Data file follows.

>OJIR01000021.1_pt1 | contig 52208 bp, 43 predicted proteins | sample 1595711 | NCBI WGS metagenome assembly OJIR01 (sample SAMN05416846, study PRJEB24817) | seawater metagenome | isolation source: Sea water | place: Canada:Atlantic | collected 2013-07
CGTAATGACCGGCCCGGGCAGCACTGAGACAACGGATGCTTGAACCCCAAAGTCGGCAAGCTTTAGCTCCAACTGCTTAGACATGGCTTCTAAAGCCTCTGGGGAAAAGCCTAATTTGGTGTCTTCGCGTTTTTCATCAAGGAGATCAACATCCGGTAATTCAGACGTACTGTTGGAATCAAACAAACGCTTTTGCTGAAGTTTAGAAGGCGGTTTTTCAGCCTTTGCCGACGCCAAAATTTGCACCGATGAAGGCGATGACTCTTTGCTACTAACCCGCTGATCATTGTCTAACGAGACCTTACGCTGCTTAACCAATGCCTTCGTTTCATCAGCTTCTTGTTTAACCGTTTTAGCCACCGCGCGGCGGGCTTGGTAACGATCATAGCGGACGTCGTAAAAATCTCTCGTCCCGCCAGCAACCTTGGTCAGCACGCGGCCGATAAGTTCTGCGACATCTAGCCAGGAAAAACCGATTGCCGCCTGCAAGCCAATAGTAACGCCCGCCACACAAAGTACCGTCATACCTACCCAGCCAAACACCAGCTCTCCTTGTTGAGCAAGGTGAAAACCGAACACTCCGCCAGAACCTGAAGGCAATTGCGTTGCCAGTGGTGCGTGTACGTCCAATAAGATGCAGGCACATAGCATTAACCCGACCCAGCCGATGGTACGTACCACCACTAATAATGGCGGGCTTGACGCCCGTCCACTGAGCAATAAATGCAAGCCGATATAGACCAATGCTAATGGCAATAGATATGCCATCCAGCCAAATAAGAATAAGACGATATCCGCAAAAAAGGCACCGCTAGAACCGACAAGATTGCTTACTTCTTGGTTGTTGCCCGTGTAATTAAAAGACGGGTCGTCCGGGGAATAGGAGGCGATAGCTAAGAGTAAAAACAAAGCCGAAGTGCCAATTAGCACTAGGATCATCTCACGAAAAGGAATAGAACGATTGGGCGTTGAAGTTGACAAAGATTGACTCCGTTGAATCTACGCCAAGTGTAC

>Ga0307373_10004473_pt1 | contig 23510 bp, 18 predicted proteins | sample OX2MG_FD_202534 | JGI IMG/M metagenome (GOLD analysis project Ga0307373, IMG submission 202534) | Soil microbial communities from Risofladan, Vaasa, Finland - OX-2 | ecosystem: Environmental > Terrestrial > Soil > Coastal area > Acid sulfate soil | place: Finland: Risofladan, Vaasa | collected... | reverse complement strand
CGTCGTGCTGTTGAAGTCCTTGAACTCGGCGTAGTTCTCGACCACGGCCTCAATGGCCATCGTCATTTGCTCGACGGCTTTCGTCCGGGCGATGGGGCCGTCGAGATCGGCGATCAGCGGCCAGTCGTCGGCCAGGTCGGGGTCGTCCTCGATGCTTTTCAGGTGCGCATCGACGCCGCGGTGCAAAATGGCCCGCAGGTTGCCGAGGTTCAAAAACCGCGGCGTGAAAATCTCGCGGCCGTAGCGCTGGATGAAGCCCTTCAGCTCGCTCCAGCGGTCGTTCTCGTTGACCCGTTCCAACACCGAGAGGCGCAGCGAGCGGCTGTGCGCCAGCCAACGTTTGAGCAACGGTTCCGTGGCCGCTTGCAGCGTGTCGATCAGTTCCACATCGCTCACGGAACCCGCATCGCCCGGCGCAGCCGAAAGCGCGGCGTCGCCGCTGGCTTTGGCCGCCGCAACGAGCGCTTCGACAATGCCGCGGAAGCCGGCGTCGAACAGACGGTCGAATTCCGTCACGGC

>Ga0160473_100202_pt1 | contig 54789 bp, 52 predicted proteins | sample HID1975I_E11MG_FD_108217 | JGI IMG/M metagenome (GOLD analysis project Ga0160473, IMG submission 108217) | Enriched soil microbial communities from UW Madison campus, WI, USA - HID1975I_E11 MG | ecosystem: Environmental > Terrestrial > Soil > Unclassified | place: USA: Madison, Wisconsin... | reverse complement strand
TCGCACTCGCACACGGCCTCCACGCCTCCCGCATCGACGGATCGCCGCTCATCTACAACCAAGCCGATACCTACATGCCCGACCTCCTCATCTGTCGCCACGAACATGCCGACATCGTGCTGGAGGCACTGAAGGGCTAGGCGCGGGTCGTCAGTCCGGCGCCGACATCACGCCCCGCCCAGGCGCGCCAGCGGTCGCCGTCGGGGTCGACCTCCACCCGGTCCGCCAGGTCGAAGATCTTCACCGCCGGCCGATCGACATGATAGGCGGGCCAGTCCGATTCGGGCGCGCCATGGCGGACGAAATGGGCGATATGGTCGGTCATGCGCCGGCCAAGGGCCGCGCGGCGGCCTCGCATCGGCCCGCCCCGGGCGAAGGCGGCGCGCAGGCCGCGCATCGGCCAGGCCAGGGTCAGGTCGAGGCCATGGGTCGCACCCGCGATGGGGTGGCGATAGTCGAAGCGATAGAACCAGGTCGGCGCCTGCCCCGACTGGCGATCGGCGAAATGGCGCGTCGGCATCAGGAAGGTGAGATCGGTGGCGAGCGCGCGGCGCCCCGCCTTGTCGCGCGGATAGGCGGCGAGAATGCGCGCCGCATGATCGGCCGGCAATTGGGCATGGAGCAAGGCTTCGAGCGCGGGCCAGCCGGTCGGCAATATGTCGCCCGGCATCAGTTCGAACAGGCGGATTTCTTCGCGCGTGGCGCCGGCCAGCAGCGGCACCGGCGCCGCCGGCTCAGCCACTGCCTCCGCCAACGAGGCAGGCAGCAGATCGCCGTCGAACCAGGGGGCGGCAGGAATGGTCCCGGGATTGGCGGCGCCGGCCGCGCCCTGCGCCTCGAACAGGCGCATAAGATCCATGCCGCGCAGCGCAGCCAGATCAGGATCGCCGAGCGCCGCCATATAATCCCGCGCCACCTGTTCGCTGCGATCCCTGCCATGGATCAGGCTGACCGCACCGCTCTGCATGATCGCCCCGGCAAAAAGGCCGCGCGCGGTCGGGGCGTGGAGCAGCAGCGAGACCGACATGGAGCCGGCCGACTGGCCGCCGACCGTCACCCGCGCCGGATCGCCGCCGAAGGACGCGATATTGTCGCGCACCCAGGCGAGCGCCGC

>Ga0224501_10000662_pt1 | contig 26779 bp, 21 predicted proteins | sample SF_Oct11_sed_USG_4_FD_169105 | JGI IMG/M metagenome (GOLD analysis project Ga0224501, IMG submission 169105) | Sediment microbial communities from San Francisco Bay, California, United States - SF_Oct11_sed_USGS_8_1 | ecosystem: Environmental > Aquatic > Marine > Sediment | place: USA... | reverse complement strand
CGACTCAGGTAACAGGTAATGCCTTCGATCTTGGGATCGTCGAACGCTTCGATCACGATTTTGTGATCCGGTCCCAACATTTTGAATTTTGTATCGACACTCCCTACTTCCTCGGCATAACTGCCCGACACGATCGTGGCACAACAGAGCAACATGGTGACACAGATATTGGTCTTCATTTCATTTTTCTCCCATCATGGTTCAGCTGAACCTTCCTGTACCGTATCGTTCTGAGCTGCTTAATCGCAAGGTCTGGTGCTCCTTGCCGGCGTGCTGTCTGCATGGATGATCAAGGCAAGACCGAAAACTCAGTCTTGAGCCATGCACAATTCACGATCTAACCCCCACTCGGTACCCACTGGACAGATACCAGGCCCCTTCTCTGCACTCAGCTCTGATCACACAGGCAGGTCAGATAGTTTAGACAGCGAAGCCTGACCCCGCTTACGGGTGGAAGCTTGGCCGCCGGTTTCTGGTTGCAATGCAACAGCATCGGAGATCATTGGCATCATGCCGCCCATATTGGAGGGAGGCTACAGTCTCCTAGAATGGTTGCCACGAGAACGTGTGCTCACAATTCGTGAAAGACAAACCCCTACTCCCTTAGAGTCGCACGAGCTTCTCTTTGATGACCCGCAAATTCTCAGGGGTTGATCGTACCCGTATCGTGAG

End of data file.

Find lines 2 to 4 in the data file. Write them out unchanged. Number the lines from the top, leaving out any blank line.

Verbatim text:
CGTAATGACCGGCCCGGGCAGCACTGAGACAACGGATGCTTGAACCCCAAAGTCGGCAAGCTTTAGCTCCAACTGCTTAGACATGGCTTCTAAAGCCTCTGGGGAAAAGCCTAATTTGGTGTCTTCGCGTTTTTCATCAAGGAGATCAACATCCGGTAATTCAGACGTACTGTTGGAATCAAACAAACGCTTTTGCTGAAGTTTAGAAGGCGGTTTTTCAGCCTTTGCCGACGCCAAAATTTGCACCGATGAAGGCGATGACTCTTTGCTACTAACCCGCTGATCATTGTCTAACGAGACCTTACGCTGCTTAACCAATGCCTTCGTTTCATCAGCTTCTTGTTTAACCGTTTTAGCCACCGCGCGGCGGGCTTGGTAACGATCATAGCGGACGTCGTAAAAATCTCTCGTCCCGCCAGCAACCTTGGTCAGCACGCGGCCGATAAGTTCTGCGACATCTAGCCAGGAAAAACCGATTGCCGCCTGCAAGCCAATAGTAACGCCCGCCACACAAAGTACCGTCATACCTACCCAGCCAAACACCAGCTCTCCTTGTTGAGCAAGGTGAAAACCGAACACTCCGCCAGAACCTGAAGGCAATTGCGTTGCCAGTGGTGCGTGTACGTCCAATAAGATGCAGGCACATAGCATTAACCCGACCCAGCCGATGGTACGTACCACCACTAATAATGGCGGGCTTGACGCCCGTCCACTGAGCAATAAATGCAAGCCGATATAGACCAATGCTAATGGCAATAGATATGCCATCCAGCCAAATAAGAATAAGACGATATCCGCAAAAAAGGCACCGCTAGAACCGACAAGATTGCTTACTTCTTGGTTGTTGCCCGTGTAATTAAAAGACGGGTCGTCCGGGGAATAGGAGGCGATAGCTAAGAGTAAAAACAAAGCCGAAGTGCCAATTAGCACTAGGATCATCTCACGAAAAGGAATAGAACGATTGGGCGTTGAAGTTGACAAAGATTGACTCCGTTGAATCTACGCCAAGTGTAC

>Ga0307373_10004473_pt1 | contig 23510 bp, 18 predicted proteins | sample OX2MG_FD_202534 | JGI IMG/M metagenome (GOLD analysis project Ga0307373, IMG submission 202534) | Soil microbial communities from Risofladan, Vaasa, Finland - OX-2 | ecosystem: Environmental > Terrestrial > Soil > Coastal area > Acid sulfate soil | place: Finland: Risofladan, Vaasa | collected... | reverse complement strand
CGTCGTGCTGTTGAAGTCCTTGAACTCGGCGTAGTTCTCGACCACGGCCTCAATGGCCATCGTCATTTGCTCGACGGCTTTCGTCCGGGCGATGGGGCCGTCGAGATCGGCGATCAGCGGCCAGTCGTCGGCCAGGTCGGGGTCGTCCTCGATGCTTTTCAGGTGCGCATCGACGCCGCGGTGCAAAATGGCCCGCAGGTTGCCGAGGTTCAAAAACCGCGGCGTGAAAATCTCGCGGCCGTAGCGCTGGATGAAGCCCTTCAGCTCGCTCCAGCGGTCGTTCTCGTTGACCCGTTCCAACACCGAGAGGCGCAGCGAGCGGCTGTGCGCCAGCCAACGTTTGAGCAACGGTTCCGTGGCCGCTTGCAGCGTGTCGATCAGTTCCACATCGCTCACGGAACCCGCATCGCCCGGCGCAGCCGAAAGCGCGGCGTCGCCGCTGGCTTTGGCCGCCGCAACGAGCGCTTCGACAATGCCGCGGAAGCCGGCGTCGAACAGACGGTCGAATTCCGTCACGGC